The United States (US) Food and Drug Administration (FDA) has approved the medication, Aducanumab, as the first novel therapy for Alzheimer’s disease since 2003.
The drug is marketed as Aduhelm. In a statement, the FDA says the drug is the first treatment directed at the underlying pathophysiology of Alzheimer’s – a reference to the amyloid beta plaques in the brain.
Aduhelm is administered as a monthly intravenous infusion intended to slow cognitive decline in people suffering the early stages of Alzheimer’s disease. It is the first approved drug to slow the disease process rather than managing just the symptoms associated with it.
The FDA says clinical trials were the first to show a reduction in the brain plaques, which is a hallmark finding in the brain of patients with Alzheimer’s disease and could therefore lead to a reduction in the clinical decline of this devastating form of dementia.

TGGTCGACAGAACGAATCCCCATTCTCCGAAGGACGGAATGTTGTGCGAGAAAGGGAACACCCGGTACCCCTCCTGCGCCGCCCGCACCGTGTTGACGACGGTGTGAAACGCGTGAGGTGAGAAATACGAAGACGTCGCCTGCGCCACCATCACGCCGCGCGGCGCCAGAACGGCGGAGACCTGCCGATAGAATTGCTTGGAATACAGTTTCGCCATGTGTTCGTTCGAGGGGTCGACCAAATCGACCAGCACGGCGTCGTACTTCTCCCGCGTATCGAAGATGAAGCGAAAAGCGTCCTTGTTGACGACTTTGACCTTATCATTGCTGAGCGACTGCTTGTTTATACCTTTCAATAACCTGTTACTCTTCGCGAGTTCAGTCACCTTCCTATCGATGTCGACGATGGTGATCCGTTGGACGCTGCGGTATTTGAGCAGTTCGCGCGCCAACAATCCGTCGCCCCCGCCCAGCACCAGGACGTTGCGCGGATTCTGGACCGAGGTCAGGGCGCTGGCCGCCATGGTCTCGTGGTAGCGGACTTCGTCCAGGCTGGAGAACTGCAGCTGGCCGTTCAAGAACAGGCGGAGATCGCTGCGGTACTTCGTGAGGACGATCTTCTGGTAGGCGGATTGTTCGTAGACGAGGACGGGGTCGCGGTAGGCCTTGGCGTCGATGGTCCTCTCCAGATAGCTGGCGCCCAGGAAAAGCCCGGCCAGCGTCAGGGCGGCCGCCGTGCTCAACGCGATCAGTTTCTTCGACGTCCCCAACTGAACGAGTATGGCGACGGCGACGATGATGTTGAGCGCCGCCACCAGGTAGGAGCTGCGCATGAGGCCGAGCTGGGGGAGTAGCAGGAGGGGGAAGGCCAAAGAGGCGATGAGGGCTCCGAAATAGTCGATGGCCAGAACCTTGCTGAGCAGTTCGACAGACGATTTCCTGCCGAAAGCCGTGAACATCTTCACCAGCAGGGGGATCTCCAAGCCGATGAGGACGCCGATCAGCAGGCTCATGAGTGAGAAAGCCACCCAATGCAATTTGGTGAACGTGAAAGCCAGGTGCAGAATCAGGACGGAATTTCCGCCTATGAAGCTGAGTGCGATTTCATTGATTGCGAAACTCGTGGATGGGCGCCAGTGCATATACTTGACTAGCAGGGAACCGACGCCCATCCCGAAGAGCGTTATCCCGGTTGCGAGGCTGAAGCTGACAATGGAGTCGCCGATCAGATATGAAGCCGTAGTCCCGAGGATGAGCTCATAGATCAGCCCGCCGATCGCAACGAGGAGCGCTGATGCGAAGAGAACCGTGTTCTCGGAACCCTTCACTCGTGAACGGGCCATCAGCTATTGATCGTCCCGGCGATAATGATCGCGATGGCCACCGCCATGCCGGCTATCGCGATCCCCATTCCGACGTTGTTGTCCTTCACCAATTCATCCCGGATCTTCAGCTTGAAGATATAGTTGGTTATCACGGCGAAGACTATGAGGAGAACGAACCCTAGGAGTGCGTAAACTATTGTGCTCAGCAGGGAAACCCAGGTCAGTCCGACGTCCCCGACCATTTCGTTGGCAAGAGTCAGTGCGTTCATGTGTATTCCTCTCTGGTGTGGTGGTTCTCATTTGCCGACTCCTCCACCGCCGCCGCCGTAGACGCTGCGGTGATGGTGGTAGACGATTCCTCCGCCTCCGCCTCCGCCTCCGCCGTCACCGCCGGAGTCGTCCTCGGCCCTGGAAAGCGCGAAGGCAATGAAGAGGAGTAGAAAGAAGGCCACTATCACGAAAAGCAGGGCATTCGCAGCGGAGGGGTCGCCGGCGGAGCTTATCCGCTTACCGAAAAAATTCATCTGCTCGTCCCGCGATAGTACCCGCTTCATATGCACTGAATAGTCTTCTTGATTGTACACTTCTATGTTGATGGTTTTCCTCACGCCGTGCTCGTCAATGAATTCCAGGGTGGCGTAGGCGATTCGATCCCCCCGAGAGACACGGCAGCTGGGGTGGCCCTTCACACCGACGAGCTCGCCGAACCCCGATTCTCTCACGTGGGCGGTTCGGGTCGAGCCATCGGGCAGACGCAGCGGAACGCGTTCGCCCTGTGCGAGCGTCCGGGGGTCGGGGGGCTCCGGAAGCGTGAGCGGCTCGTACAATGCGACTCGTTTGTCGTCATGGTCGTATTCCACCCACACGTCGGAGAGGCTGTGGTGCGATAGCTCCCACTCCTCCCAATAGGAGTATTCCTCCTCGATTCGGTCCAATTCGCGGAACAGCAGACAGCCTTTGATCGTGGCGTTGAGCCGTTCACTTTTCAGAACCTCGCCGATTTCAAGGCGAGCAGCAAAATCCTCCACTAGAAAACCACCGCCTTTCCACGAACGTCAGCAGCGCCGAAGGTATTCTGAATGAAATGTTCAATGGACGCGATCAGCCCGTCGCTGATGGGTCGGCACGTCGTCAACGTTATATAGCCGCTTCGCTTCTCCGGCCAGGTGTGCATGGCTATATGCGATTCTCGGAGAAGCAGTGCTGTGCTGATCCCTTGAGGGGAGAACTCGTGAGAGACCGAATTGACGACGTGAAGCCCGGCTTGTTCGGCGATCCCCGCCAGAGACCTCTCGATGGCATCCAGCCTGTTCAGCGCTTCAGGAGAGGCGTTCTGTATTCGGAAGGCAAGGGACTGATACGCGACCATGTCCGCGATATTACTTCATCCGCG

The FDA decision goes against an independent advisory panel that issued a recommendation late last year not to approve the drug. The FDA’s subsequent approval indicated that it considered the concerns and decided the benefits outweighed the risks of the therapy.
It also wants the drug manufacturer Biogen to conduct post-approval studies to verify the anticipated clinical benefit – a process that could lead to removing the medication from the market if those trials don’t affirm the drug’s anticipated benefit.
FDA’s Decision to Approve New Treatment for Alzheimer’s Disease https://t.co/TnsSMUN1pj
— Sherwin Bryce-Pease (@sherwiebp) June 7, 2021